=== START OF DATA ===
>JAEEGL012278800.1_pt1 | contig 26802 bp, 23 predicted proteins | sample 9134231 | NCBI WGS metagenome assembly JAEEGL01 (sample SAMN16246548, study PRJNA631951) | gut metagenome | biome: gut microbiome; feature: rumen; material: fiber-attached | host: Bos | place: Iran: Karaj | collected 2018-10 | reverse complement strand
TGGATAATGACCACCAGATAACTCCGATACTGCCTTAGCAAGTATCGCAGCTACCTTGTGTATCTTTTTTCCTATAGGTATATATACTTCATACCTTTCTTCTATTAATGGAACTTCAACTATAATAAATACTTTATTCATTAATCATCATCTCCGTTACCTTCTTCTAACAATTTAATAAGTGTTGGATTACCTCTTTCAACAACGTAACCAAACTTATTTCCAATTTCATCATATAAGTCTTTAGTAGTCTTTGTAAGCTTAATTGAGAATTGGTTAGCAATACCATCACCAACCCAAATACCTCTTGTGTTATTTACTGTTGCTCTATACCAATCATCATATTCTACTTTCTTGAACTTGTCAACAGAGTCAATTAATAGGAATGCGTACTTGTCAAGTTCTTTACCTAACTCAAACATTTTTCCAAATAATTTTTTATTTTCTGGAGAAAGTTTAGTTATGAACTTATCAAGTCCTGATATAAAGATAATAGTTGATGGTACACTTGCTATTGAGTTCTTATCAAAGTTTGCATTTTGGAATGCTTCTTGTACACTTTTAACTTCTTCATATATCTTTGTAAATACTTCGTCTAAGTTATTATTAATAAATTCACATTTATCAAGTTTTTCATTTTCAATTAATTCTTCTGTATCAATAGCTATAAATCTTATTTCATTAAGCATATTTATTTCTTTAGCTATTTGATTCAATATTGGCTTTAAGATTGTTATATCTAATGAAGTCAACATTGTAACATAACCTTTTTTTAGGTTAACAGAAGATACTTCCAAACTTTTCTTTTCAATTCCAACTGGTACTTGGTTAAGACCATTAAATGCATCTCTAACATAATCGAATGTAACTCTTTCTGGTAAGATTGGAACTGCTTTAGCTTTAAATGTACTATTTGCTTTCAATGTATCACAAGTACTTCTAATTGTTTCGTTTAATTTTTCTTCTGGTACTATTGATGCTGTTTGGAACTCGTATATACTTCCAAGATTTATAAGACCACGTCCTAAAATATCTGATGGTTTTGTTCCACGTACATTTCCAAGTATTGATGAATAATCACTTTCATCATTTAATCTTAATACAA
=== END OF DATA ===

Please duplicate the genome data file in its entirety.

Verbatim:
>JAEEGL012278800.1_pt1 | contig 26802 bp, 23 predicted proteins | sample 9134231 | NCBI WGS metagenome assembly JAEEGL01 (sample SAMN16246548, study PRJNA631951) | gut metagenome | biome: gut microbiome; feature: rumen; material: fiber-attached | host: Bos | place: Iran: Karaj | collected 2018-10 | reverse complement strand
TGGATAATGACCACCAGATAACTCCGATACTGCCTTAGCAAGTATCGCAGCTACCTTGTGTATCTTTTTTCCTATAGGTATATATACTTCATACCTTTCTTCTATTAATGGAACTTCAACTATAATAAATACTTTATTCATTAATCATCATCTCCGTTACCTTCTTCTAACAATTTAATAAGTGTTGGATTACCTCTTTCAACAACGTAACCAAACTTATTTCCAATTTCATCATATAAGTCTTTAGTAGTCTTTGTAAGCTTAATTGAGAATTGGTTAGCAATACCATCACCAACCCAAATACCTCTTGTGTTATTTACTGTTGCTCTATACCAATCATCATATTCTACTTTCTTGAACTTGTCAACAGAGTCAATTAATAGGAATGCGTACTTGTCAAGTTCTTTACCTAACTCAAACATTTTTCCAAATAATTTTTTATTTTCTGGAGAAAGTTTAGTTATGAACTTATCAAGTCCTGATATAAAGATAATAGTTGATGGTACACTTGCTATTGAGTTCTTATCAAAGTTTGCATTTTGGAATGCTTCTTGTACACTTTTAACTTCTTCATATATCTTTGTAAATACTTCGTCTAAGTTATTATTAATAAATTCACATTTATCAAGTTTTTCATTTTCAATTAATTCTTCTGTATCAATAGCTATAAATCTTATTTCATTAAGCATATTTATTTCTTTAGCTATTTGATTCAATATTGGCTTTAAGATTGTTATATCTAATGAAGTCAACATTGTAACATAACCTTTTTTTAGGTTAACAGAAGATACTTCCAAACTTTTCTTTTCAATTCCAACTGGTACTTGGTTAAGACCATTAAATGCATCTCTAACATAATCGAATGTAACTCTTTCTGGTAAGATTGGAACTGCTTTAGCTTTAAATGTACTATTTGCTTTCAATGTATCACAAGTACTTCTAATTGTTTCGTTTAATTTTTCTTCTGGTACTATTGATGCTGTTTGGAACTCGTATATACTTCCAAGATTTATAAGACCACGTCCTAAAATATCTGATGGTTTTGTTCCACGTACATTTCCAAGTATTGATGAATAATCACTTTCATCATTTAATCTTAATACAA